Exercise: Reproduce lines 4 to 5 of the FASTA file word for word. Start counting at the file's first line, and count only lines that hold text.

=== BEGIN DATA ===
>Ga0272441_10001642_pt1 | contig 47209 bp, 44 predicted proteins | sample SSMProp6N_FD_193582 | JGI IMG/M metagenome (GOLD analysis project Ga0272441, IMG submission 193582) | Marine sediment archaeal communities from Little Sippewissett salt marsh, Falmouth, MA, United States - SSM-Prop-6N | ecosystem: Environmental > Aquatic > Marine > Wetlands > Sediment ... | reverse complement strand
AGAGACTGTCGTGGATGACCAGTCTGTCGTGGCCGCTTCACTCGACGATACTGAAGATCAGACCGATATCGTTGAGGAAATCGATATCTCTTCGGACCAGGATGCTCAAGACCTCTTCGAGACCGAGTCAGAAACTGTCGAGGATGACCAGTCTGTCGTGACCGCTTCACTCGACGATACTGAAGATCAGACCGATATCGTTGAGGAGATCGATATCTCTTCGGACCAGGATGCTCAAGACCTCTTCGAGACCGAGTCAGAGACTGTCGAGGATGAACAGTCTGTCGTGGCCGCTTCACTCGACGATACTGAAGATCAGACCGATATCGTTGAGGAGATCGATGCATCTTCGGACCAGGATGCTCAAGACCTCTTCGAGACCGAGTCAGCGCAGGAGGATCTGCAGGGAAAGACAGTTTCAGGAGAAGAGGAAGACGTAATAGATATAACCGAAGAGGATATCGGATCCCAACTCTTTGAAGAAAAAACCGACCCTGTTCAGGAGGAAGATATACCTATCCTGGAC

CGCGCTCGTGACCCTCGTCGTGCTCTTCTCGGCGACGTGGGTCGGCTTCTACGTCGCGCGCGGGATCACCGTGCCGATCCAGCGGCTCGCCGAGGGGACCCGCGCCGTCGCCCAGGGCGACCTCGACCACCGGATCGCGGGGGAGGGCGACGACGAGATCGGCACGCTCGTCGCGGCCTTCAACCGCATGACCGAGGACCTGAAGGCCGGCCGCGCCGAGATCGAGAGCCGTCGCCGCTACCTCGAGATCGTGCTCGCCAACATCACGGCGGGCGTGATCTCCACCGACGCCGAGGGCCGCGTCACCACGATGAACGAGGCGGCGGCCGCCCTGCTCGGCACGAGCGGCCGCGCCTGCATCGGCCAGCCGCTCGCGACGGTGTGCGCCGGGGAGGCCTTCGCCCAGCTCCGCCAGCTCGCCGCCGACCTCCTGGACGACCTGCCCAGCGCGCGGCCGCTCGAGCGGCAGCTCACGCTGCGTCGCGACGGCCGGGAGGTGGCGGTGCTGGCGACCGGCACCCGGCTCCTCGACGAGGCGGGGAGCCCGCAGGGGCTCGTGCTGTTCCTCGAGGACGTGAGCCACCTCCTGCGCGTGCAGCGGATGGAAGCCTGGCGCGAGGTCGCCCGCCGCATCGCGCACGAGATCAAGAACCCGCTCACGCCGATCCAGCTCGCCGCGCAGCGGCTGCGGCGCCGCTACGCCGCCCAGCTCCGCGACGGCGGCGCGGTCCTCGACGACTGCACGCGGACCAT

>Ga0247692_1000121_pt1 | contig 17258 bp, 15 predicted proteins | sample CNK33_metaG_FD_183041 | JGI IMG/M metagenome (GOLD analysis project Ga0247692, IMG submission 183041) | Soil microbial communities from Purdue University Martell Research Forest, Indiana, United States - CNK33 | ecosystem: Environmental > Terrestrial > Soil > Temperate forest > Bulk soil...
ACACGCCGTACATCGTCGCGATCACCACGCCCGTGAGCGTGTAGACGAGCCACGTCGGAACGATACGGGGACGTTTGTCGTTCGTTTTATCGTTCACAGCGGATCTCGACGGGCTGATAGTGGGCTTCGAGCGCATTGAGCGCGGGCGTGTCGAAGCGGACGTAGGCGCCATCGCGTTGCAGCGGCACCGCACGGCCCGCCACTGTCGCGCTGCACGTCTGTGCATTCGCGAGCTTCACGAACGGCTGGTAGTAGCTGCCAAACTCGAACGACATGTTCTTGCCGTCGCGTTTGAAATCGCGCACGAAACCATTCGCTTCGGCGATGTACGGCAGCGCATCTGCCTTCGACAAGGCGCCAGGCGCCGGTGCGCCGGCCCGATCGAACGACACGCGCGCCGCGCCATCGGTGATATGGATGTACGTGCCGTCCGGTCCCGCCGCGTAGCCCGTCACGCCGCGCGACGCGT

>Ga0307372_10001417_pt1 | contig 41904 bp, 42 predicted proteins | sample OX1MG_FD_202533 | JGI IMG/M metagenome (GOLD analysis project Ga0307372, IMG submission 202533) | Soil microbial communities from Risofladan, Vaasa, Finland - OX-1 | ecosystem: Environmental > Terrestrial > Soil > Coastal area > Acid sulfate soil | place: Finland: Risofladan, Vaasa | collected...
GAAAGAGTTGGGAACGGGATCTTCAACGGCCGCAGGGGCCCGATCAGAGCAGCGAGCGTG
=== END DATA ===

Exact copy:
>Ga0247692_1000121_pt1 | contig 17258 bp, 15 predicted proteins | sample CNK33_metaG_FD_183041 | JGI IMG/M metagenome (GOLD analysis project Ga0247692, IMG submission 183041) | Soil microbial communities from Purdue University Martell Research Forest, Indiana, United States - CNK33 | ecosystem: Environmental > Terrestrial > Soil > Temperate forest > Bulk soil...
ACACGCCGTACATCGTCGCGATCACCACGCCCGTGAGCGTGTAGACGAGCCACGTCGGAACGATACGGGGACGTTTGTCGTTCGTTTTATCGTTCACAGCGGATCTCGACGGGCTGATAGTGGGCTTCGAGCGCATTGAGCGCGGGCGTGTCGAAGCGGACGTAGGCGCCATCGCGTTGCAGCGGCACCGCACGGCCCGCCACTGTCGCGCTGCACGTCTGTGCATTCGCGAGCTTCACGAACGGCTGGTAGTAGCTGCCAAACTCGAACGACATGTTCTTGCCGTCGCGTTTGAAATCGCGCACGAAACCATTCGCTTCGGCGATGTACGGCAGCGCATCTGCCTTCGACAAGGCGCCAGGCGCCGGTGCGCCGGCCCGATCGAACGACACGCGCGCCGCGCCATCGGTGATATGGATGTACGTGCCGTCCGGTCCCGCCGCGTAGCCCGTCACGCCGCGCGACGCGT